Press release: SAVE condemns demolition of Grimsby's fishing heritage as owners ignore expert pleas to re-think plans

Cosalt Buildings, Grimsby Docks

5 September 2016

SAVE Britain’s Heritage has condemned plans by owners Associated British Ports to continue with the demolition of historic buildings on Grimsby docks, despite pleas from us, Historic England and other leading national heritage organisations to halt demolition.

The street of Victorian and Edwardian buildings known as the Cosalt Buildings is set for imminent demolition, with road closures going ahead this week.

SAVE has written repeatedly to Associated British Ports (ABP), asking them to re-consider their plans, and our public letter to them, signed by us and four other national heritage organisations, and the Great Grimsby Ice Factory Trust, was published in The Times.

The buildings make up the principal street in an area known as the historic Kasbah, stated by Historic England to be unique in the world. The nearby magnificent grade II* listed Ice Factory building – also owned by ABP - is boarded up and with gaping holes in the roof.

Henrietta Billings, Director of SAVE Britain’s Heritage says: “ABP’s action as owners and custodians of these buildings flies in the face of national heritage concern and alarm, and shows a total disregard for our built heritage.

These buildings are assets and an opportunity for heritage led regeneration that tell the story of Grimsby’s great fishing past. With a different approach they could be revitalised and bring much needed investment to the local economy.”

Marcus Binney, Executive President of SAVE Britain’s Heritage says: “There is an opportunity for securing investment funds and developing an imaginative scheme for the remaining historic buildings in the Kasbah as well as the Ice Factory.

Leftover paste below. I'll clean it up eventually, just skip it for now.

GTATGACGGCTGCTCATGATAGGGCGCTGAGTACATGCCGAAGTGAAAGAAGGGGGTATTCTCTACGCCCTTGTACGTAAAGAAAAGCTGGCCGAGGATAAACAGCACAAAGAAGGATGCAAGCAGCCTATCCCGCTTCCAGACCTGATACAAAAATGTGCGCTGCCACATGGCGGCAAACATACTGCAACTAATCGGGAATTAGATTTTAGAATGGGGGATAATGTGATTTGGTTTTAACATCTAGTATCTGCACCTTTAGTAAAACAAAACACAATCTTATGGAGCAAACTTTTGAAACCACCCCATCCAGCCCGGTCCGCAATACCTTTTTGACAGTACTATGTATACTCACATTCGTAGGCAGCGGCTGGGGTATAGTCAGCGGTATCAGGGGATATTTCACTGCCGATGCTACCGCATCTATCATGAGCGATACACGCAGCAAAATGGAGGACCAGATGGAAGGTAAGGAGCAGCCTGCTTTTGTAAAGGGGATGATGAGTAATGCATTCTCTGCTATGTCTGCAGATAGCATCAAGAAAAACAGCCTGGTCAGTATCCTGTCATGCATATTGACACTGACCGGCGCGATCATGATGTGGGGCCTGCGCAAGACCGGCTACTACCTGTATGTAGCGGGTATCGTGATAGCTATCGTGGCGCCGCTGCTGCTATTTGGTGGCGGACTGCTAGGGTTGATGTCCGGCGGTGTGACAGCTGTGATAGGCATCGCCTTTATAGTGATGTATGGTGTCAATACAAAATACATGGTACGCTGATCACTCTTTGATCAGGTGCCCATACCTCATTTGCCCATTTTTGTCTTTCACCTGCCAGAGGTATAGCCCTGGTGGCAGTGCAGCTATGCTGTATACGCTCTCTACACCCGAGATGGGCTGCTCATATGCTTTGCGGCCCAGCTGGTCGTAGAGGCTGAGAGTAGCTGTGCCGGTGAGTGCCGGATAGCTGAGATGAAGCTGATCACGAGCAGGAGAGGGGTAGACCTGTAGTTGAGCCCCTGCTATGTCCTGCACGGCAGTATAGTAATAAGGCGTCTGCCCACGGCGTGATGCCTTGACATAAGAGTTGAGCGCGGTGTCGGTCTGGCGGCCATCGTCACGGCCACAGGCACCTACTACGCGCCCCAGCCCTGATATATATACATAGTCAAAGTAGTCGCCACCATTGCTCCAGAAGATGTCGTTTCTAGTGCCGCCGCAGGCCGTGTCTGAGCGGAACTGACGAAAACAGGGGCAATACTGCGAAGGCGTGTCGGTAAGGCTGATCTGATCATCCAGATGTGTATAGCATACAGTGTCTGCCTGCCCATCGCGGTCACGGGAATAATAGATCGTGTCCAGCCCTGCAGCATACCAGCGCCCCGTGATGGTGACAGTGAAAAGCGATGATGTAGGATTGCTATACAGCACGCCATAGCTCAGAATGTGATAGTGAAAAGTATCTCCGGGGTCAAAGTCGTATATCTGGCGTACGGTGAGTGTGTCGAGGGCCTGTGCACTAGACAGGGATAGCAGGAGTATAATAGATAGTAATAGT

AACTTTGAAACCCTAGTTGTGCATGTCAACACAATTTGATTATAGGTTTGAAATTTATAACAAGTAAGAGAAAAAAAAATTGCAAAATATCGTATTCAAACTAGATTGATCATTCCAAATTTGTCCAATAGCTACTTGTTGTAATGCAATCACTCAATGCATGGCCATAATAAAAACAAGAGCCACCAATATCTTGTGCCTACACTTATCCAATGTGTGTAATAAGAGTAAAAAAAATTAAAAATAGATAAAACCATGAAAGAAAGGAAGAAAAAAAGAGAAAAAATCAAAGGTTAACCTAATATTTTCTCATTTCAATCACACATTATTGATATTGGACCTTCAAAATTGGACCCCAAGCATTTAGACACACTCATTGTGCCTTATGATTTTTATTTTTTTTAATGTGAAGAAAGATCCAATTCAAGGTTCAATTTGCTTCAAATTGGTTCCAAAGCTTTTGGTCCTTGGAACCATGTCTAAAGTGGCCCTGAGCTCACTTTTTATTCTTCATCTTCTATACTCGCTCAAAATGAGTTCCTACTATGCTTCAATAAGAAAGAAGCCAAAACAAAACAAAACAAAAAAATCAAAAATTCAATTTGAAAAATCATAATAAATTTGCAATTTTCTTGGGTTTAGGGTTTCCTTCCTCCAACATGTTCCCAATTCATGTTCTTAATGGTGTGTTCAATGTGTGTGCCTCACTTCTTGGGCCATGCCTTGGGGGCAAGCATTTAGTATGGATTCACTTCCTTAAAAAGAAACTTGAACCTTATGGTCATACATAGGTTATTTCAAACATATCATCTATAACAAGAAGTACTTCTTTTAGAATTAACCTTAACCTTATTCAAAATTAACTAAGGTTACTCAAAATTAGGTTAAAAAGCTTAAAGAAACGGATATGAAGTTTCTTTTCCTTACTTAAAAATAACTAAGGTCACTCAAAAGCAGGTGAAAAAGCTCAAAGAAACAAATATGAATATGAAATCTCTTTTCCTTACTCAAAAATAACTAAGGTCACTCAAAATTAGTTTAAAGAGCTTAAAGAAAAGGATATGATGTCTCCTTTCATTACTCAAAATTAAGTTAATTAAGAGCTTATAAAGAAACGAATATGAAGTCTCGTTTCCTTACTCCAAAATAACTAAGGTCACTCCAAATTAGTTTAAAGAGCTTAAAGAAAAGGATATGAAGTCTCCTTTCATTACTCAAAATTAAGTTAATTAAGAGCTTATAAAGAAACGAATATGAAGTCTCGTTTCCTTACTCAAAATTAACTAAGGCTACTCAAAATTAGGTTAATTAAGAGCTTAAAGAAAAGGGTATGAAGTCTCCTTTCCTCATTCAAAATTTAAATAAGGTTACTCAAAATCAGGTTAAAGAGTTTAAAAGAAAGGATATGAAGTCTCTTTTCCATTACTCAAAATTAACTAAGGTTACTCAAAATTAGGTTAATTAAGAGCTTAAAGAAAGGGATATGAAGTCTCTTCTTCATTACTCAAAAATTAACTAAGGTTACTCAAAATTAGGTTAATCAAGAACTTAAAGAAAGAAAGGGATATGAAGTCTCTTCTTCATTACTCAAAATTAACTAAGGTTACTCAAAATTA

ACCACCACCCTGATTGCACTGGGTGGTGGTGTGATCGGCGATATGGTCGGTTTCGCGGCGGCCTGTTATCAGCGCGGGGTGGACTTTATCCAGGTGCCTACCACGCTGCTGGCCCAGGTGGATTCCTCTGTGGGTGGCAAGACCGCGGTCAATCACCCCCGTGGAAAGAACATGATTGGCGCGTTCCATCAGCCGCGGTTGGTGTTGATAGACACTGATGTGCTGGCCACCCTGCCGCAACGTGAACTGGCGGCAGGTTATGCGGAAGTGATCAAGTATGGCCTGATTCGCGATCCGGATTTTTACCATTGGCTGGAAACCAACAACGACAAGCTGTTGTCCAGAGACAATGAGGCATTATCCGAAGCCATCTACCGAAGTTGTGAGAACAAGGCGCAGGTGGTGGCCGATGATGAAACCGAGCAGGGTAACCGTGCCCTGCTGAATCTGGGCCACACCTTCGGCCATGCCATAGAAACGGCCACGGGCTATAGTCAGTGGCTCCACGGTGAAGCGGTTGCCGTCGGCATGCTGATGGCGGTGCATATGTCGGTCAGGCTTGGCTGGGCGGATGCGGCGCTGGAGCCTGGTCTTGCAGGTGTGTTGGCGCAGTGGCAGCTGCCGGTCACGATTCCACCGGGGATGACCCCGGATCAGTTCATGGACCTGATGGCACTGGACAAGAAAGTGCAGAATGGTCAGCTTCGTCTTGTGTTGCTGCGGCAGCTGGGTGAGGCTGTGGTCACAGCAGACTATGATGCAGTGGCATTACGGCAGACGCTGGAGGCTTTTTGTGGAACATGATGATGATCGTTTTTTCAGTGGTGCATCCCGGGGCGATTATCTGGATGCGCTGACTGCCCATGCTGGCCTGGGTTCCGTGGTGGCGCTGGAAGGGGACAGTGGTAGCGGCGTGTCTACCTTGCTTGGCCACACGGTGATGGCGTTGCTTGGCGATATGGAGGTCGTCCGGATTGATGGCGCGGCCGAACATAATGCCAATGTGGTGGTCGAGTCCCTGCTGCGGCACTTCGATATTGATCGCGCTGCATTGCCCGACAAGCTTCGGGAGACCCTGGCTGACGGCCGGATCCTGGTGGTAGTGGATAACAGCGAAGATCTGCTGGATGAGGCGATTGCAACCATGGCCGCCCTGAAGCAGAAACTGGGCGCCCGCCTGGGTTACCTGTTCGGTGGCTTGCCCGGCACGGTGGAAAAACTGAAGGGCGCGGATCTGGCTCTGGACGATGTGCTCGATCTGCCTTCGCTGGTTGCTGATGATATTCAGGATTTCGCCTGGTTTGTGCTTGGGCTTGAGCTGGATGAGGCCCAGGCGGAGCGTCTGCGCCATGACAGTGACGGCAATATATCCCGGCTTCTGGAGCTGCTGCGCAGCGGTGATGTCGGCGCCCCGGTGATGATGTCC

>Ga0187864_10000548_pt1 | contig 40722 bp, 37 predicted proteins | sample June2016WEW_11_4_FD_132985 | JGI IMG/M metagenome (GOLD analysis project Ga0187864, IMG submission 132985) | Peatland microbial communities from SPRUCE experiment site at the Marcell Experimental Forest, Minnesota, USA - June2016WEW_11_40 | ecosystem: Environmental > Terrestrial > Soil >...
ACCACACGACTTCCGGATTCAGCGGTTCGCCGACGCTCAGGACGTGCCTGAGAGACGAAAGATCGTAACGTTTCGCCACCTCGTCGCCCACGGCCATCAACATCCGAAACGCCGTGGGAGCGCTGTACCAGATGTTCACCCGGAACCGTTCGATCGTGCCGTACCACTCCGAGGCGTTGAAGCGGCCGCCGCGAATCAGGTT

"Demolition of the Cosalt buildings is premature and will be prejudicial to the opportunities which we now wish to explore as a matter of urgency. Demolishing one side of the only surviving historic street in the area represents a colossal loss of historic fabric and also sense of place. Once again I urge Associated British Ports to desist from this demolition.”

Duncan Wilson, Chief Executive of Historic England said: “Across the country, the best developers and businesses are using historic landscapes and buildings to wonderful effect – turning local history and pride into economic success and social benefit.

"Many stakeholders, both local and national, have attempted to reason with ABP and help them appreciate both the historic importance and the enormous regenerative potential of Grimsby’s historic port. It defies belief that ABP cannot retain this relatively small but highly important group of buildings, using the plentiful open brownfield space around the site, in order to achieve their business aims.

"It is not just about the buildings or local identity. There are thriving small businesses in the Kasbah producing things like local smoked fish and marine supplies. There is no doubt in our minds that ABP’s ambitions and this wonderful collection of historic buildings that are central to local identity can co-exist.”

John Darlington, Executive Director of World Monuments Fund Britain said: “Grimsby Ice Factory and Kasbah was placed on the World Monument Fund’s Watch list in 2014 in recognition of its outstanding global significance as a unique survivor of the Victorian industrial era.